Amazon has slowly but surely made its plays for the luxury space, but does it have what it takes to deliver? Bob Shullman of Shullman Research Center analyses its potential.
July 2015 was a momentous month for Amazon. First of all, it celebrated its 20th anniversary as an ongoing business. It also posted another quarterly profit (not yet a consistent event for Amazon).
Then, mid-month, as part of its anniversary, it launched its first Prime Day — with reduced prices on selected items — that took on Walmart, the number two* retailer in the United States.
Striking while the iron was still hot, Amazon also signed on as a major sponsor of the New York Fashion Week: Men’s event that took place in New York City in July, a move that – as the marquee sponsor – signaled the company’s intentions to attract more high-end brands to its primary website.
Last week, the online giant made another move, and added itself to the $8 million-strong investor list for popular fashion site Who What Wear, owned by Clique Media, and started by two former Elle magazine editors. As an affiliate, Amazon products will be featured on the site alongside fashion trends and icons, with prospective buyers linked back to its platform.
Given these developments, a good number of luxury marketers may now wondering what, if anything, Amazon plans to do next in the American luxury market in the near future.
“ Amazon is well-positioned with upscale American consumers to market all categories of luxury ”
The online behemoth already sells some luxury watches and jewellery on its site, as well as luxury fragrance and cosmetic brands, and Lacoste, a luxury fashion brand to some, is now selling its goods on Amazon.
In addition, Amazon also recently inked a deal with luxury publisher Condé Nast to partner and sell Vogue’s coveted September issue to Amazon customers in a bid to attract fashion-forward consumers to its domain.
The tie-up will see Amazon deliver the issue as soon as August 14, even though it doesn’t go on sale until August 19.
Clearly, Amazon is making a play for the luxury fashion space, however, the questions remains as to whether its bold strategy will work out.
From our perspective, Amazon is well-positioned with upscale American consumers to market all categories of luxury goods, assuming that luxury brands can become comfortable working with Amazon.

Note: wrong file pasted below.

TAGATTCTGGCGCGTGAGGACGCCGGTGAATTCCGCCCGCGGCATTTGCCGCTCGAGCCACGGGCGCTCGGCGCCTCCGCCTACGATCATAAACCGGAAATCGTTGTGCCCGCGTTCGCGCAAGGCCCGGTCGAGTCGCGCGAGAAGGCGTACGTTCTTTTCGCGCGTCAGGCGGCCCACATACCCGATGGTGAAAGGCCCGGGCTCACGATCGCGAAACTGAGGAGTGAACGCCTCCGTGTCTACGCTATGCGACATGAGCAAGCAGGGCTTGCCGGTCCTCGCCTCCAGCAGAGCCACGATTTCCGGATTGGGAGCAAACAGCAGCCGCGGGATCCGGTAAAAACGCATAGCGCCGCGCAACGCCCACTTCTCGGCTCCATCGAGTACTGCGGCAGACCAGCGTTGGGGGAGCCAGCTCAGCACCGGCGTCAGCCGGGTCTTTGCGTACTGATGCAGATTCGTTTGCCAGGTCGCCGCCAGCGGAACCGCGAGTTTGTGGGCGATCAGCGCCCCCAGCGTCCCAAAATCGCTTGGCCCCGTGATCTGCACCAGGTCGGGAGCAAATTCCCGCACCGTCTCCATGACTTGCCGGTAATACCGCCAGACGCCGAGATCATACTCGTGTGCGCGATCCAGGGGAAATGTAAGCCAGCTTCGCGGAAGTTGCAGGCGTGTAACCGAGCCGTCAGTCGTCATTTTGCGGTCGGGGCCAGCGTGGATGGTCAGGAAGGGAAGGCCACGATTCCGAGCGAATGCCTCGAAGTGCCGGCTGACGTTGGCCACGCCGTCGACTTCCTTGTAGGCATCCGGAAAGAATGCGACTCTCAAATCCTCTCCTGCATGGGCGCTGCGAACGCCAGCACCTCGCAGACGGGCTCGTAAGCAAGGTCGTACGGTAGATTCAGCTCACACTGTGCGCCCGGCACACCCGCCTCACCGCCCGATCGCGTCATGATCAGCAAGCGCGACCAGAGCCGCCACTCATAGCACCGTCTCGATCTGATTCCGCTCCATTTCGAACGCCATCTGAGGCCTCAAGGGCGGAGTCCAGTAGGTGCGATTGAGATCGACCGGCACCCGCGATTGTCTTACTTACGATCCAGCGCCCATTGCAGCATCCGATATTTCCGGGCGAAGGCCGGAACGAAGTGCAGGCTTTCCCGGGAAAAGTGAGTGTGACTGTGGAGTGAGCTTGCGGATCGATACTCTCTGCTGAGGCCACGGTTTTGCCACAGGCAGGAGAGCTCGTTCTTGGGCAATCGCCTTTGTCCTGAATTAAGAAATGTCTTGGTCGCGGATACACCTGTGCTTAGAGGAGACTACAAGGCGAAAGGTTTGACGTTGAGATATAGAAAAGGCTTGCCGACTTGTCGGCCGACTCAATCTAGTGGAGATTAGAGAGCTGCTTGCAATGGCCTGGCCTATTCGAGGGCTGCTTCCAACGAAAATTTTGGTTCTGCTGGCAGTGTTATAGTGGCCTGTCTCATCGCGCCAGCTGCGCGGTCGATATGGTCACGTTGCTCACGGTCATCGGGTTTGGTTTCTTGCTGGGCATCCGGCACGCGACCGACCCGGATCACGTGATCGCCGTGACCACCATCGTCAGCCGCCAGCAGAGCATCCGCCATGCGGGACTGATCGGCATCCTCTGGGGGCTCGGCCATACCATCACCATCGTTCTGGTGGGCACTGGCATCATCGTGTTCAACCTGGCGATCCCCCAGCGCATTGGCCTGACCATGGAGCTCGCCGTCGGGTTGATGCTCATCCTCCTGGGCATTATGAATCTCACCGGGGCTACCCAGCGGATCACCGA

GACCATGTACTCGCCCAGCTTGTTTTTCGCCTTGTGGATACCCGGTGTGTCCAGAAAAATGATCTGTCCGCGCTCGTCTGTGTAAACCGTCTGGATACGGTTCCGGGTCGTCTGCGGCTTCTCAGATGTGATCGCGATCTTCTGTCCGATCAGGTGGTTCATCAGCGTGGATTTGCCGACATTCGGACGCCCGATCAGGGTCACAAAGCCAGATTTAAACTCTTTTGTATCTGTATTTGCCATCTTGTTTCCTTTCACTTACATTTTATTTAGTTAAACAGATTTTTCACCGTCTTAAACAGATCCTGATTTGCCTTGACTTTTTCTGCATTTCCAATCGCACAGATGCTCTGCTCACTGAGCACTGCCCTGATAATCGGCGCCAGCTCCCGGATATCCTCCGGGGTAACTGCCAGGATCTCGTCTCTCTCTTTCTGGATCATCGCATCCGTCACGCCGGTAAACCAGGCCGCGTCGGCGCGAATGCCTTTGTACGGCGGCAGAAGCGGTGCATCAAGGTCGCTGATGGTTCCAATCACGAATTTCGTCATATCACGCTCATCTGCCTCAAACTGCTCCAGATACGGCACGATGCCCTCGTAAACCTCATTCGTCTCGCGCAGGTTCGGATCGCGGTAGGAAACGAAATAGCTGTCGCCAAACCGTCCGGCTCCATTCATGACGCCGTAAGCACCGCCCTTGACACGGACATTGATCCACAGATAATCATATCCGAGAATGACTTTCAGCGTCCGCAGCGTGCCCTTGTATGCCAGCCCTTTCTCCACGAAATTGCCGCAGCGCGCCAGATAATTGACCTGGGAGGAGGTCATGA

Amazon recently inked a deal with luxury publisher Condé Nast to sell Vogue’s September issue
Here are the facts working in its favor, according to Shullman Research:
• Amazon ranks number one regarding the number of American adults (144 million, or 60 percent of all adults) who reported that they bought one or more items from Amazon in the past 12 months.
• Amazon appeals a great deal to upscale consumers. According to research, 67 percent of affluent Americans (those with household incomes of $75,000 or more) and 70 percent of very affluent consumers (those with household incomes of $250,000 or more) reported they bought from Amazon during the past 12 months.
• Amazon’s affluent and very affluent customers shop there frequently. While 54 percent of all Amazon customers shop there once a month or more often, 58 percent of their affluent customers and 66 percent of their very affluent customers reported they purchased one or more items from it in the past month.
• Amazon makes it very convenient for consumers to use it, based on the reported enrollment levels in its Amazon Prime program (which offers delivery within two days of a customer’s placing an order, among other benefits, for $99 annually). About one third of all Amazon customers are enrolled in Amazon Prime, including 40 percent of affluent customers and more than half (56 percent) of the very affluent.
“ 70% of very affluent consumers reported they bought from Amazon during the past 12 months ”
• When asked to compare Amazon with other stores at which they shop, about two thirds (64 percent) of Amazon customers reported Amazon is better than other stores. Seventy-one percent of the affluent rated Amazon better, and 73 percent of the very affluent. Notably, the proportion of Amazon’s customers rating it worse than other stores at which they shop was zero percent.
• Finally, when customers were asked if there were any types of products or services they would not consider buying from Amazon, about a third reported there were some. Notably, though, no one included luxury products or services among those items they would not buy from Amazon.
Based on these observations about Amazon’s positioning among affluent consumers — who are more likely than the mass market to buy luxury goods — it’s highly likely that Amazon is on the right track to expand its offering via luxury brands, assuming, of course, that those brands decide there is an upside for them to sell on Amazon.
*Based on customer counts, not based on dollars sold – according to Shullman Pulse Research.
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